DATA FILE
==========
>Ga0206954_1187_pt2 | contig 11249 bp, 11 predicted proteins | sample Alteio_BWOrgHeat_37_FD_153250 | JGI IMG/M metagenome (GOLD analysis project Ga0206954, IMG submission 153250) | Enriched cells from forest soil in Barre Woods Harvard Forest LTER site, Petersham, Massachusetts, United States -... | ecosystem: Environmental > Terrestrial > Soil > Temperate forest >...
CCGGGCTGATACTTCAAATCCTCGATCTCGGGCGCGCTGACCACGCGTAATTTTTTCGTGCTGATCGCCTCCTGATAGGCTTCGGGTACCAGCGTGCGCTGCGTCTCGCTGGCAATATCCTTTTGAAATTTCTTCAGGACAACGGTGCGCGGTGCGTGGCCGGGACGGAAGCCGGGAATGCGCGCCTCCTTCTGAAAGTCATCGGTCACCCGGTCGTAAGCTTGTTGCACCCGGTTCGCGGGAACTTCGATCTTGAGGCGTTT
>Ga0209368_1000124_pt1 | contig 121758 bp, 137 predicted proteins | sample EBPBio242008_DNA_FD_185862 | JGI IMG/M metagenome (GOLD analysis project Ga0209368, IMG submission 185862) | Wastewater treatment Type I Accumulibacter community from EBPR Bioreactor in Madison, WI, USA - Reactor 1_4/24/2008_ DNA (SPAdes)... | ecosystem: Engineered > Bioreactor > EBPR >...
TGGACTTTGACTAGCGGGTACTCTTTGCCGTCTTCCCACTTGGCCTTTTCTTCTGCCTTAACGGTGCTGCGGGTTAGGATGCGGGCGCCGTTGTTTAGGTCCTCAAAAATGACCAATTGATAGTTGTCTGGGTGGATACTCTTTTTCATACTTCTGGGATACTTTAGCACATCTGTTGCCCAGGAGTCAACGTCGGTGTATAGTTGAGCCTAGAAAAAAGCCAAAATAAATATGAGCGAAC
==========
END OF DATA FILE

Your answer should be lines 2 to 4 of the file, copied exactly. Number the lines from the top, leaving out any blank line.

CCGGGCTGATACTTCAAATCCTCGATCTCGGGCGCGCTGACCACGCGTAATTTTTTCGTGCTGATCGCCTCCTGATAGGCTTCGGGTACCAGCGTGCGCTGCGTCTCGCTGGCAATATCCTTTTGAAATTTCTTCAGGACAACGGTGCGCGGTGCGTGGCCGGGACGGAAGCCGGGAATGCGCGCCTCCTTCTGAAAGTCATCGGTCACCCGGTCGTAAGCTTGTTGCACCCGGTTCGCGGGAACTTCGATCTTGAGGCGTTT
>Ga0209368_1000124_pt1 | contig 121758 bp, 137 predicted proteins | sample EBPBio242008_DNA_FD_185862 | JGI IMG/M metagenome (GOLD analysis project Ga0209368, IMG submission 185862) | Wastewater treatment Type I Accumulibacter community from EBPR Bioreactor in Madison, WI, USA - Reactor 1_4/24/2008_ DNA (SPAdes)... | ecosystem: Engineered > Bioreactor > EBPR >...
TGGACTTTGACTAGCGGGTACTCTTTGCCGTCTTCCCACTTGGCCTTTTCTTCTGCCTTAACGGTGCTGCGGGTTAGGATGCGGGCGCCGTTGTTTAGGTCCTCAAAAATGACCAATTGATAGTTGTCTGGGTGGATACTCTTTTTCATACTTCTGGGATACTTTAGCACATCTGTTGCCCAGGAGTCAACGTCGGTGTATAGTTGAGCCTAGAAAAAAGCCAAAATAAATATGAGCGAAC